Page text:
I've been playing around with the Microbric Viper robot construction kit over the last couple of days. The Viper uses a Basic Atom microcontroller which can be programmed in BASIC. These robots can also be controlled with a computer using an IR transmitter. I'm using an Iguanaworks IR tranceiver which works with a serial port for my projects.

Well, since I love webcams, I decided to turn my Viper into a simple laser following robot! I've mounted a small wireless webcam on top of the robot. The webcam, transmits video to my computer. My computer determines the position of the laser in the camera's field of view and tries to move the robot towards it. As far as the software is concerned, I'm using a modified version of my Autonomous RC Car code. Watch the video above. I think the next step could be to mount the camera on a servo motor. That way, the robot would be able to scan its surroundings by rotating the camera! I also plan to try object tracking with this robot. That would be fun!

Sunday, March 25, 2007

Microbric Robots!

I've got my hands on some cool Microbric Robots, thanks to Scott Hanselman and Josh Richards (Microbric Pty Ltd, Australia). Scott Hanselman sent Josh over to my blog, and he got interested in the work I'm doing. He sent me two i-bot kits, two Ai2 kits, a Viper kit (with some add on packs) along with an Iguanaworks IR Transmitter/Receiver. This IR tranceiver works with a serial port and can be used with WinLIRC to send and receive IR codes used by most televisions, DVD players, and other devices. It could also be used for controlling the Microbric Robots using a computer.

The Microbric robot kits consist of soldereless, interconnecting parts, and all you have to do is screw everything (switches, motors, sensors etc), directly into the mainboard, and thats it. I built the i-bot first, because I found it the easiest to build. After everything was ready, I made the robot do some simple things like line tracking and bump detection. I-bot can be programmed by scanning barcodes, or by using its own, icon/picture based programming language. Well, after doing some quick programming, I was able to make the i-bot do some cool things like light tracking. Watch the video above!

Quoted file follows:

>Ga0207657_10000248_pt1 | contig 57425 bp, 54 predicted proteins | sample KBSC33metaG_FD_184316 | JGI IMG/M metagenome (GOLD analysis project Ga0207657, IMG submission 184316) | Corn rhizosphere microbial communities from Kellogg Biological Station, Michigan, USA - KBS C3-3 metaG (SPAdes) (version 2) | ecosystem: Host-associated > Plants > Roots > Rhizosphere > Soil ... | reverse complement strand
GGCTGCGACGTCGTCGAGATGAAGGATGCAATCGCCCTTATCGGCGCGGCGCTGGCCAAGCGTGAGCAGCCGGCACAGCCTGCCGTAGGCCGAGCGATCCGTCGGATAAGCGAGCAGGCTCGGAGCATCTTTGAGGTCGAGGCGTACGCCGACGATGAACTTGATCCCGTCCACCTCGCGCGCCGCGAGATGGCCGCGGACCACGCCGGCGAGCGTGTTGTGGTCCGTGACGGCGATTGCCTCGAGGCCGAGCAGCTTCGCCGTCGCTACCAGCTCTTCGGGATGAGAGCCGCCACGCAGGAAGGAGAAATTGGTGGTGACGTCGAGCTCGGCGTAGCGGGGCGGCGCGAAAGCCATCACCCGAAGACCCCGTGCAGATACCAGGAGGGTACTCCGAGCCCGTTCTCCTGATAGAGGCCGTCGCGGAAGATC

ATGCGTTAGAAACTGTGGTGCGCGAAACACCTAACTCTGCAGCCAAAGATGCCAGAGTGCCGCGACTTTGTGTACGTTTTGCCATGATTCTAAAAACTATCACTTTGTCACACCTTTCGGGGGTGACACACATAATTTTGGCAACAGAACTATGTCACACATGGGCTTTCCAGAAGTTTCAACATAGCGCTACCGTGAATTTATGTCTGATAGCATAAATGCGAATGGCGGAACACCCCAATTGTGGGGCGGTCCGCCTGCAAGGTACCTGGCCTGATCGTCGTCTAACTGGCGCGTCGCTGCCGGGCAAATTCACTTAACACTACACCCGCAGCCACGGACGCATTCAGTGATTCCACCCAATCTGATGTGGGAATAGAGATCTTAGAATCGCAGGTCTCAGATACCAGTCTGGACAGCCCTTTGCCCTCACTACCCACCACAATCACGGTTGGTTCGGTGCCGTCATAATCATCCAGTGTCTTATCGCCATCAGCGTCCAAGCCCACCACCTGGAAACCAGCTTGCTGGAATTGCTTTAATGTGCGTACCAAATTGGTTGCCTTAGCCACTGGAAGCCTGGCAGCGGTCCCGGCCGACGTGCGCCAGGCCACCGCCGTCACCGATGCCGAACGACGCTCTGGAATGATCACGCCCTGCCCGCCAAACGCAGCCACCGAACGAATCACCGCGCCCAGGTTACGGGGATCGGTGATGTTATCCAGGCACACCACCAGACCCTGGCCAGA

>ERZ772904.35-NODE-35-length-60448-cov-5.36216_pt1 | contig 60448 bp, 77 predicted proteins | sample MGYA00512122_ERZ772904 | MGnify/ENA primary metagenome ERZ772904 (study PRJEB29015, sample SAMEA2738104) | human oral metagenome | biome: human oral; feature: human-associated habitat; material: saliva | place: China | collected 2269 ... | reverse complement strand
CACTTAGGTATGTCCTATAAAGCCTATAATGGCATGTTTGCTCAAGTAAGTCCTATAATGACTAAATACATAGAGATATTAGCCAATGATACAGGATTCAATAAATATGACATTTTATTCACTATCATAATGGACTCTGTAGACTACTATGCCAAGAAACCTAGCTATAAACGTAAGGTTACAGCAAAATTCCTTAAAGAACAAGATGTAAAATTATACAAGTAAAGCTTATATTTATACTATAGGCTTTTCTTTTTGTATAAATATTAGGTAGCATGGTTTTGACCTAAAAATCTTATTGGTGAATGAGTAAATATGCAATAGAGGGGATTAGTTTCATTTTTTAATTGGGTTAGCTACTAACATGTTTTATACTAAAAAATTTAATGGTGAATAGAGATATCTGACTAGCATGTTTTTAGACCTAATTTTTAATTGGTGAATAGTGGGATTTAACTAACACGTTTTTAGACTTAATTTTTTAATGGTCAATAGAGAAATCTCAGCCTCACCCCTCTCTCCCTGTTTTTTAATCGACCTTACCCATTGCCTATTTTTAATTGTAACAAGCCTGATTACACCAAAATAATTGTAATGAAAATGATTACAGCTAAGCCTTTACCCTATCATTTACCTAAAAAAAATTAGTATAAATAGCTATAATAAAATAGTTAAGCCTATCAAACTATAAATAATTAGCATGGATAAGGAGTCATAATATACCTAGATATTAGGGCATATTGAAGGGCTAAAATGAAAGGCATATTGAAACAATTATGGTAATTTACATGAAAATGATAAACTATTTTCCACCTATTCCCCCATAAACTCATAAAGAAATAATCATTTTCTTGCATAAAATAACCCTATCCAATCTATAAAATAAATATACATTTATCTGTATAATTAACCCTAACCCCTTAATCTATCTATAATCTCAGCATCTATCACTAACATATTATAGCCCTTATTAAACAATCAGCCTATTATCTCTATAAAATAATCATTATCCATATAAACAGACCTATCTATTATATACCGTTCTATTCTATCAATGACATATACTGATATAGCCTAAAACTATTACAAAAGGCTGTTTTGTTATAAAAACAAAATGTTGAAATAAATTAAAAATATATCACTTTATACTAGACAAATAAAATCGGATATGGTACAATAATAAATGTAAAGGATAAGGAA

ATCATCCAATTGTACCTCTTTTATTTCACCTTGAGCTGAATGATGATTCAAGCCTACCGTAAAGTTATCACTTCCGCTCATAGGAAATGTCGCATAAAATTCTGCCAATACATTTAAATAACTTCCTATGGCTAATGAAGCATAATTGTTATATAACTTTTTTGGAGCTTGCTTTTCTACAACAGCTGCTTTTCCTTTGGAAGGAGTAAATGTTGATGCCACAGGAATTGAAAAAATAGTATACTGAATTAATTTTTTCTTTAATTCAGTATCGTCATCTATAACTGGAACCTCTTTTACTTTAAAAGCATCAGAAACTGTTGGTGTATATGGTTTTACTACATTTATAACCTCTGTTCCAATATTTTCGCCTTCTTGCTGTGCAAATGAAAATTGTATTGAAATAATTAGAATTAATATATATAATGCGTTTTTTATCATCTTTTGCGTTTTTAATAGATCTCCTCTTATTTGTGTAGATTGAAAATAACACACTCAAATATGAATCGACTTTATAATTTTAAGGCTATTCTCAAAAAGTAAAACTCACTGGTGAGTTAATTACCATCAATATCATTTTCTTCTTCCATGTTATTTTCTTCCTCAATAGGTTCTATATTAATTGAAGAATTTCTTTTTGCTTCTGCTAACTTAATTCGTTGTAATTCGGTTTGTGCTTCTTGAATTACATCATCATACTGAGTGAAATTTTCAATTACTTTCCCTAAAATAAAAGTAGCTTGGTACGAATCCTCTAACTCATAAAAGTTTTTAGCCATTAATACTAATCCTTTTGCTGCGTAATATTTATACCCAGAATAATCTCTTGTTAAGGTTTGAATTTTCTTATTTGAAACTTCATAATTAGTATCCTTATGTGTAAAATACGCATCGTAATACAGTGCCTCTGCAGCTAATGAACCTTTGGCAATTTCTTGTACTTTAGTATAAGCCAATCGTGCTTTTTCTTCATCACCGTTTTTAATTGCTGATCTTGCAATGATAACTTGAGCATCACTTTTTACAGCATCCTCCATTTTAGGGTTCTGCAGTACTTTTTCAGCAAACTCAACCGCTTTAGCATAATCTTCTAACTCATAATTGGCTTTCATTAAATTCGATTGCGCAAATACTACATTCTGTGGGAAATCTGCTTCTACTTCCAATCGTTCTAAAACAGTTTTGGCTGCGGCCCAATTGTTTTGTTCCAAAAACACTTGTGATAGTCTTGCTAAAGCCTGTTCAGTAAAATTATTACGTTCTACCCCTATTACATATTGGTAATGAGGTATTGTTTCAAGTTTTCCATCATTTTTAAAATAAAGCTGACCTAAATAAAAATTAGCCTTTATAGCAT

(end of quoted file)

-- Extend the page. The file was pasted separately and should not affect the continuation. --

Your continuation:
These robots are really fun to play with and I can't wait to get started on building the Microbric Viper and the Ai2! I plan to do several fun projects with these robots once I'm comfortable using them.

Scott Hanselman has some nice Coding4Fun articles on controlling the Microbric Viper using .NET here and here. Check them out!

Wednesday, March 21, 2007

Autonomous RC Car II (with wireless camera!)

I've finally got a nice and cheap wireless camera! It cost me around Rs. 1200 (USD $24). I quickly fixed this camera to my autonomous RC car and now the connection between the RC car and my computer, is completely wireless. As before, the 'brain' of this robot still resides in my computer. If the computer sees the the car approaching an obstacle, it stops it and turns it around. Check out the video above to see it in action!

Monday, March 12, 2007


A few weeks ago, I was invited to Engineer 2007, one of India’s largest technical symposia organized by the National Institute of Technology Karnataka, Surathkal (NITK). Fascinated by some of the projects on this blog, they wanted me to explain and demonstrate how I did, whatever I did, to the students of various engineering colleges from across India.

Well, I left for Surathkal on the 5th of March. The flight took about three hours to reach from Delhi to Bangalore. Then, from Bangalore, I took a fifty minute flight to Surathkal. Surathkal is on the shore of the exotic Arabian Sea and has a very beautiful sea beach. I used to spend several hours walking along the sea shore whenever I had time. This was my first trip to South India and the thing that really struck me was that the people rarely understood Hindi (the most popular language of India)! I realized for the first time that India is a multilingual country. I had to speak in English to communicate with them. If someone didn’t know English, I had to use sign language!